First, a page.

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Dr. Okun

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Everything posted by Dr. Okun

  1. Untreatable Dyskinesia

    We ask new patients to hold meds starting the night before (so around 9-11 at night take your last dose). We can make a plan that includes local followup. If you want to see rehab specialists while at UF make sure you call and request PT, OT, Speech. This is our standard first visit and we will give you recommendations for local followup if you can't travel. It is common for people not to be able to travel. Most new patients request PT, OT, Speech and Swallowing as a minimum so they can take recommendations locally.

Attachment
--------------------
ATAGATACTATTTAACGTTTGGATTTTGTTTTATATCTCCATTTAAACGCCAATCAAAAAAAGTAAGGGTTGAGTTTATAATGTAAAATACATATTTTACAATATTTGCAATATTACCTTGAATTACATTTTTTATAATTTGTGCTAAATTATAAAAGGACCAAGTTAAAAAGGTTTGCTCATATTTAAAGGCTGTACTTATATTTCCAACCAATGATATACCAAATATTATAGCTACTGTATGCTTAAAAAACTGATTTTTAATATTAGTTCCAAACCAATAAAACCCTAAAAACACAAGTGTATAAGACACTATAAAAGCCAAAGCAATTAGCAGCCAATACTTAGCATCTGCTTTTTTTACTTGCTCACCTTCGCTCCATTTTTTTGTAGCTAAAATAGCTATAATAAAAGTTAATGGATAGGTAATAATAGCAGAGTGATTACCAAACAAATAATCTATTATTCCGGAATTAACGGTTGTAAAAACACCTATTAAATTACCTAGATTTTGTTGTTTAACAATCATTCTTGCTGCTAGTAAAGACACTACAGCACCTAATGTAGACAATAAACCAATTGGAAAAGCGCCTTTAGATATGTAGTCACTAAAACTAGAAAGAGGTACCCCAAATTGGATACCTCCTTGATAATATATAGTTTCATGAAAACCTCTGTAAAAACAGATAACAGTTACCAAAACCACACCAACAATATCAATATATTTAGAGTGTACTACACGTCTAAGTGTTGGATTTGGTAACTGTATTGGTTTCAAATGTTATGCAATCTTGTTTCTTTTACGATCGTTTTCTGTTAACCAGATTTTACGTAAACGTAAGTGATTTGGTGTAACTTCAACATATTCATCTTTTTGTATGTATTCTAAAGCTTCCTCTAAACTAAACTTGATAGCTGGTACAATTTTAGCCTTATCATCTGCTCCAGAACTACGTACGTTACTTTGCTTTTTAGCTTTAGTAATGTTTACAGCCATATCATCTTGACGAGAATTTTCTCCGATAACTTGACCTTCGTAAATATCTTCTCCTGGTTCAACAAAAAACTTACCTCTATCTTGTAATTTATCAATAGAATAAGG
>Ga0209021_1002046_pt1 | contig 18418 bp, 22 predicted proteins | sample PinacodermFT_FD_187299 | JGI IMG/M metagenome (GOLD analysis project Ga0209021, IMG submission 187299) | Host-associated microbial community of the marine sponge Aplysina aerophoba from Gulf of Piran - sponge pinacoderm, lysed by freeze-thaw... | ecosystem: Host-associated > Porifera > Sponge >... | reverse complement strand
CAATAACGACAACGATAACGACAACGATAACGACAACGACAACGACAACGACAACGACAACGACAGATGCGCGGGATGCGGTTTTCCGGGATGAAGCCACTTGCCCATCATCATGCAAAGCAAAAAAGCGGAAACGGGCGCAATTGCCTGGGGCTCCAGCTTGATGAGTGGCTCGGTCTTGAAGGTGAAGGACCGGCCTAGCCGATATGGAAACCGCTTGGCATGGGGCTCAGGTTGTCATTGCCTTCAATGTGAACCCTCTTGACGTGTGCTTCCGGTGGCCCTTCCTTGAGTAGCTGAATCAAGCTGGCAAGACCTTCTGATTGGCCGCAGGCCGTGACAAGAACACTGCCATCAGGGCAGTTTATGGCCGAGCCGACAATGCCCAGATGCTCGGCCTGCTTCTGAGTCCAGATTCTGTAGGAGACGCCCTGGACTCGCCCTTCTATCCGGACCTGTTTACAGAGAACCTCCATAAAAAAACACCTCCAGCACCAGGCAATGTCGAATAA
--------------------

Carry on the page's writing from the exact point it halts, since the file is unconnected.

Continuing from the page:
2. I will post this comment for you! Happy holidays!
  3. Untreatable Dyskinesia

    I am not sure if this is directed at me but I work at the University of Florida in a city called Gainesville.
  4. Follow Up Sinemet Question

    Hang in there Bill and good luck.
  5. Barium swallowing study

    Thanks for the question. The dye is usually barium and it is usually safe. We use it all the time in Parkinson. Hope that helps.
  6. Energy

    Many people use exercise and also will examine potential medications that can be causing diminished energy. Sleep studies are also very useful as in many patients it is a hidden sleep disorder affecting energy....these are a few things to consider.
  7. Dystonia

    Yes, high doses of medicine, high pump settings and even some DBS settings can precipitate "on" dystonia.
  8. Follow Up Sinemet Question